What is a Contingent Beneficiary – Overview
A designated contingency beneficiary can help to accomplish your desirable estate planning goals and avoid probate. You can assign a contingent beneficiary for everything, whether it’s a bank account, life insurance policy, retirement account, trust, securities account, or any other estate.
You can also choose a contingent beneficiary for your will. However, it will not allow your will to avoid the probate, but they can at least achieve your planning goals.
What is a Contingent Beneficiary?
A contingent beneficiary is an individual designated by a retirement account holder or an insurance contract owner. Contingent beneficiaries can receive proceeds when the primary beneficiary cannot locate or is deceased.
The same can happen if the primary beneficiary refuses to accept the inheritance. Contingent beneficiaries are only entitled when certain conditions are met.
Why Do You Need a Contingent Beneficiary?
It is not compulsory to assign a contingent beneficiary while making a will. However, it can make the entire process less complicated and more secure.
If you do not assign a contingent beneficiary and your primary beneficiary becomes unable to accept the death benefit for some reason, all your death benefits will be paid to your estate.
This can lead to certain situations, including –
- The death benefit will become subject to the estate taxes
- The death benefit has to go through a probate
- Only a judge can determine the fate of the death benefit in probate
- When the death benefit is paid to the estate, it will become fair game for creditors
However, without a will, all your assets will be given to your heirs as suggested in your state’s probate laws. Whereas by making a will, you will be able to distribute your estate as per your wish.
Who Can Become Your Contingent Beneficiary?
Anyone you want can become your contingent beneficiary. It will be ideal if you assign someone you can trust with your estate when your primary beneficiary is not around.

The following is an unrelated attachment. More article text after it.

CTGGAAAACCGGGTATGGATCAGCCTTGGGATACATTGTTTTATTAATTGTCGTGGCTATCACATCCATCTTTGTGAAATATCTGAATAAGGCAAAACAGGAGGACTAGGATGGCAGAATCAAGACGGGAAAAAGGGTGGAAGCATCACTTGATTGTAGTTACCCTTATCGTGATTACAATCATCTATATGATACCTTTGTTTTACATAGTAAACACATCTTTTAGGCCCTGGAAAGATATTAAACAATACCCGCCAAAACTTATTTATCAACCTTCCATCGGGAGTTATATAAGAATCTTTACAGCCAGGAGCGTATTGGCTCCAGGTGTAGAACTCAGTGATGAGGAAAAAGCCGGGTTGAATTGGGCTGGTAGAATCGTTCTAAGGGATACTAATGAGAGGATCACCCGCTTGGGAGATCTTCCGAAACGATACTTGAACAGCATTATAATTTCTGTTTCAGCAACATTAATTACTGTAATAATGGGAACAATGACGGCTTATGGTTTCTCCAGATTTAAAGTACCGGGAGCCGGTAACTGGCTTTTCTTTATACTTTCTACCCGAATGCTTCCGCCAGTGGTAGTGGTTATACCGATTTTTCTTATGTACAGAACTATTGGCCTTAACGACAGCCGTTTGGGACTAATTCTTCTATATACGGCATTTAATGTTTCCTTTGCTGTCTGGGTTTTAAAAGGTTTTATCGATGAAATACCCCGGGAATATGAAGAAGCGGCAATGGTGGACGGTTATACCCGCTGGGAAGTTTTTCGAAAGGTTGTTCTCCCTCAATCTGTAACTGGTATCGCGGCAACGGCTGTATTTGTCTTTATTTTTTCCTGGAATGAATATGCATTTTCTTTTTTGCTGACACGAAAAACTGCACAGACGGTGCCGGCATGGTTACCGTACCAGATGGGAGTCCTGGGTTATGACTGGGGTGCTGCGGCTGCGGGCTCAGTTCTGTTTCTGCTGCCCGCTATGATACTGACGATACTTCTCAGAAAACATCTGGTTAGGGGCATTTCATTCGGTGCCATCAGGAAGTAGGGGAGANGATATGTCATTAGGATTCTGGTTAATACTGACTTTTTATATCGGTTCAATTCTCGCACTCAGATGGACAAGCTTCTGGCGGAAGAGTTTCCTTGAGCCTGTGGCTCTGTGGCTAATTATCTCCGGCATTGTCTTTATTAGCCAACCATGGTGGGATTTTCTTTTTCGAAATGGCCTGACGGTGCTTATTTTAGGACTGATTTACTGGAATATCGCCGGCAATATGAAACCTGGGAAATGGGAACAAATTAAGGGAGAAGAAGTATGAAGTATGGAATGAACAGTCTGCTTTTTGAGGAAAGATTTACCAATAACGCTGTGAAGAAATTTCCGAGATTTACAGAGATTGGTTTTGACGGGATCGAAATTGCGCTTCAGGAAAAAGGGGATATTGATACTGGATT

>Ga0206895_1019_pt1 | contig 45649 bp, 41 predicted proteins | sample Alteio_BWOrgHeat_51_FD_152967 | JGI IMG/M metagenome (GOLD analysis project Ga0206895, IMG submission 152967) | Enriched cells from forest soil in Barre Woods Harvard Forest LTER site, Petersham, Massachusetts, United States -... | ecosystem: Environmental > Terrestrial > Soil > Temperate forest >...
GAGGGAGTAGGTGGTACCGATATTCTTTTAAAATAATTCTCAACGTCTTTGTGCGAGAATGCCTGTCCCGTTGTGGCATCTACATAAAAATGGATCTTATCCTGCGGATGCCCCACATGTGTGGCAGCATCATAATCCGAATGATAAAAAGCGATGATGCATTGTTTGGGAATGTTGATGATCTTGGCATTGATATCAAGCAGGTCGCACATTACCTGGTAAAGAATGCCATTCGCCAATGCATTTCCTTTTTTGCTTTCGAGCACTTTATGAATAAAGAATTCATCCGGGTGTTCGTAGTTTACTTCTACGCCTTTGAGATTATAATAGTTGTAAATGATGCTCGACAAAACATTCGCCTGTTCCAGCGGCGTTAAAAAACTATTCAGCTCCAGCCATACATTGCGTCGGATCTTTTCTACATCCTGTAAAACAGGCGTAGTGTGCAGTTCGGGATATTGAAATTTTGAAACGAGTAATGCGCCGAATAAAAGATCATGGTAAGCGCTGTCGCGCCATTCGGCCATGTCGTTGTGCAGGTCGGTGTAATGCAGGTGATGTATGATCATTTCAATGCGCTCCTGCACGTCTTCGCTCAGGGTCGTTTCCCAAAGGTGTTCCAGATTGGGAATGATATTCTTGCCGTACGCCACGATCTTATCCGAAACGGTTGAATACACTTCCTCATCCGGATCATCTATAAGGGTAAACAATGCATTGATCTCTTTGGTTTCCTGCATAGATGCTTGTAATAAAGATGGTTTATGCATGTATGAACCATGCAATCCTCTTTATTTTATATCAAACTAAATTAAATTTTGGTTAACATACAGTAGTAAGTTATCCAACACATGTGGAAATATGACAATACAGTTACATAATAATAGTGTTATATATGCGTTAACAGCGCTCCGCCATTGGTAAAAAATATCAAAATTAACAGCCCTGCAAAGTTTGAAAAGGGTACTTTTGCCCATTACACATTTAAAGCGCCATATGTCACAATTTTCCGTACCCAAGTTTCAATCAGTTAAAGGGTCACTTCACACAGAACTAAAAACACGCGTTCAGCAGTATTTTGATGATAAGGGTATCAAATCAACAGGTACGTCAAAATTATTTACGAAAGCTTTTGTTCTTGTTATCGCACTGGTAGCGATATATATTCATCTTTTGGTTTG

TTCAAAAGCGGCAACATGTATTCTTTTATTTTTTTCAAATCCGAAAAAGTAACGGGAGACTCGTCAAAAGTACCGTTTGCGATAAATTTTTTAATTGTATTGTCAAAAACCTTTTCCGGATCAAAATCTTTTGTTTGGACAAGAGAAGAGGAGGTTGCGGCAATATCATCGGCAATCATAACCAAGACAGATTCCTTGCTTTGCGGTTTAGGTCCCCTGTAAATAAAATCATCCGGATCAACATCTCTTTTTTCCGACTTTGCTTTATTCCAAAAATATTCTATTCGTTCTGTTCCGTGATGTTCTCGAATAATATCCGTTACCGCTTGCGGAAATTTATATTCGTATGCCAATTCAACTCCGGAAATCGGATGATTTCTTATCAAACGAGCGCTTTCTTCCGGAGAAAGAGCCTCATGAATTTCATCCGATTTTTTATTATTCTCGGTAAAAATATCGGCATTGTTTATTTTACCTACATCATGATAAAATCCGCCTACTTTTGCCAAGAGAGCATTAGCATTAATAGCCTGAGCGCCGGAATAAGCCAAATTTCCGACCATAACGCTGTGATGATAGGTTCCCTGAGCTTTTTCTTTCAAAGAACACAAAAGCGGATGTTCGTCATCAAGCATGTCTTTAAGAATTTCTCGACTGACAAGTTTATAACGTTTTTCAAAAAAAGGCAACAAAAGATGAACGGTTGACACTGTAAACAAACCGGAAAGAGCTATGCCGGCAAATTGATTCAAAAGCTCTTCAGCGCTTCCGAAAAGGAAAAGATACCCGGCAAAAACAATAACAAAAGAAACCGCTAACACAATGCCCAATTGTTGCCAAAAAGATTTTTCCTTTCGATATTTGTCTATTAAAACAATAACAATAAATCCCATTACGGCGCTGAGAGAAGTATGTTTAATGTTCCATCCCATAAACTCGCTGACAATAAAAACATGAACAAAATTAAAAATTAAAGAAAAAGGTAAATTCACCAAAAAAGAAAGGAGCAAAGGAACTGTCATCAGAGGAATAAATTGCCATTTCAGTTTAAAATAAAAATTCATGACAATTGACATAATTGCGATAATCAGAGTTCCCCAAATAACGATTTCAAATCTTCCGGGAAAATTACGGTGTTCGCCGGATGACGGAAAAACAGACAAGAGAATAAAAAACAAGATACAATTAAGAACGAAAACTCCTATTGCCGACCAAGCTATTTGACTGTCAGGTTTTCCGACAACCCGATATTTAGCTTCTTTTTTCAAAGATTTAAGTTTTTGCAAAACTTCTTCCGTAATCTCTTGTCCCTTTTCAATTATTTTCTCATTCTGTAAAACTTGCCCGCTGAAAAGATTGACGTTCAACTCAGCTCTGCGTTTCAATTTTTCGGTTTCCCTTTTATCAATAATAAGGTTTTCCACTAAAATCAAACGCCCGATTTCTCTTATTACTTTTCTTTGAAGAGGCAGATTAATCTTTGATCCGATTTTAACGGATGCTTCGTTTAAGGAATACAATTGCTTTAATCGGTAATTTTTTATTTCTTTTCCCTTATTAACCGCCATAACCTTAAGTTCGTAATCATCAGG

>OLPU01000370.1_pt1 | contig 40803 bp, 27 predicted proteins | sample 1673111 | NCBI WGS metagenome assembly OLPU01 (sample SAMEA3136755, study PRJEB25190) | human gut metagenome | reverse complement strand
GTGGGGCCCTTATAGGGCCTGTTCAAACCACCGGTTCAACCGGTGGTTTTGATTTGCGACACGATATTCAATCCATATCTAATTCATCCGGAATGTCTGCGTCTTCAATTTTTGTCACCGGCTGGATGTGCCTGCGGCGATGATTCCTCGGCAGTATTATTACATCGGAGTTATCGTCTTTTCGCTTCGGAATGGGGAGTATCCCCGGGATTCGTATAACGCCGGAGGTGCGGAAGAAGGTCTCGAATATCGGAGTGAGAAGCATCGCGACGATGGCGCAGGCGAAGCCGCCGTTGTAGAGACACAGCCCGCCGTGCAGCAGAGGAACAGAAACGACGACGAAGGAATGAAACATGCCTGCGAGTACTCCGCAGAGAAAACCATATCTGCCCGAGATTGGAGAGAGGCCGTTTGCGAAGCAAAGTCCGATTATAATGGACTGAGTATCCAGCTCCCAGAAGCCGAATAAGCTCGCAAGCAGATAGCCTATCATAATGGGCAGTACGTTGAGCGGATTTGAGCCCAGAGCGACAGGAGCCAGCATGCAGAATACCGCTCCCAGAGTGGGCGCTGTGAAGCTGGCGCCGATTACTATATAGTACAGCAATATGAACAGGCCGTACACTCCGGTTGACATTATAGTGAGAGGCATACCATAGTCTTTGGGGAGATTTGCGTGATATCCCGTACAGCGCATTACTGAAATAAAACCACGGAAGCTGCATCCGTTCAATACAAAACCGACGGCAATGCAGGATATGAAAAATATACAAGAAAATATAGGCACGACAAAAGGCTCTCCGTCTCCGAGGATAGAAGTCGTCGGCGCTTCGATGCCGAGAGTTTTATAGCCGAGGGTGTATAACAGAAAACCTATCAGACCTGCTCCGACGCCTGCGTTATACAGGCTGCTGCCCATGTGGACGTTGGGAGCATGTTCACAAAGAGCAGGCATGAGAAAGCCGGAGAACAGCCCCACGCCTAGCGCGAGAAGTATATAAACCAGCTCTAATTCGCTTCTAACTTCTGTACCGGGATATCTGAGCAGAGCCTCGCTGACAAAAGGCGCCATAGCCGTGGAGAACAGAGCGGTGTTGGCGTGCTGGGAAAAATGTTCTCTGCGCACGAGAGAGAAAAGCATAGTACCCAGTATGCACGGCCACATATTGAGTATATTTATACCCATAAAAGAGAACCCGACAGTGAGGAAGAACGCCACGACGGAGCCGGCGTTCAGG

The contingent beneficiary can be an individual, charity, organization, or trust. The assigned individual must have the legal capacity to accept the assets without any complication. You can also name multiple contingent beneficiaries and divide the estate in your desirable proportion.
Here are some people that you can assign as your contingent beneficiary –
- Someone who can serve as a guardian to your children if both you and your partner die
- Anyone from your family or close friends
- Any charitable organization
By having a contingent beneficiary, you can ensure that the death benefits can protect the financial security of your family and your loved ones. However, you will not be able to appoint a contingent beneficiary without making an entire will.
Can You Assign a Child as a Contingent Beneficiary?
You can always make a child your contingent beneficiary or primary beneficiary. However, they will not be able to utilize the money until they reach legal age.
It is very common to assign your partner as a primary beneficiary and announce your children as contingent beneficiaries.
However, you will also need to appoint someone as a legal guardian in case both you and your partner are not around. The guardian will be able to manage the assets until the child reaches legal age.
Advantages of Assigning a Contingent Beneficiary
There are multiple advantages to assigning a contingent beneficiary.
- If you want to avoid probate, you must assign a contingent beneficiary.
- It can reduce unnecessary expenses and save so much time as well.
- You can always change your beneficiaries in case of any major life changes
- It will help your family to receive the death benefits without any complication
- Even if your primary beneficiaries are unable to accept the asset for some reason, you can distribute your estate among your loved ones.
Disadvantages of Assigning a Contingent Beneficiary
- It can be a little costly to settle.
- Your beneficiaries should be aware of their roles. Otherwise, the entire process can become very complicated.
- Executing the contingency beneficiary rights can be complicated if you have multiple rightful heirs.
- Until your child reaches legal adulthood, you have to trust someone with a sizable sum of money.
The Rights of a Contingent Beneficiary
A contingent beneficiary has the authority to act as an alternative recipient to carry out the terms of the contract. If the primary beneficiaries pass away or are not qualified to assert a valid claim, the contingent beneficiaries may also pursue a legal claim.
Here are a few conditions where a contingent beneficiary can make a rightful claim –
- If the primary beneficiary is deceased
- When the primary beneficiary refuses to accept the asset for some reason
- If the primary beneficiary murders the account holder for the death benefits
- When the primary beneficiary is nowhere to be found to make the claim
Death is very uncertain in everyone’s life. Assigning a contingent beneficiary is good, even if you have someone as your primary beneficiary. This way, you can then divide your estate among your loved ones and ensure your family’s financial stability.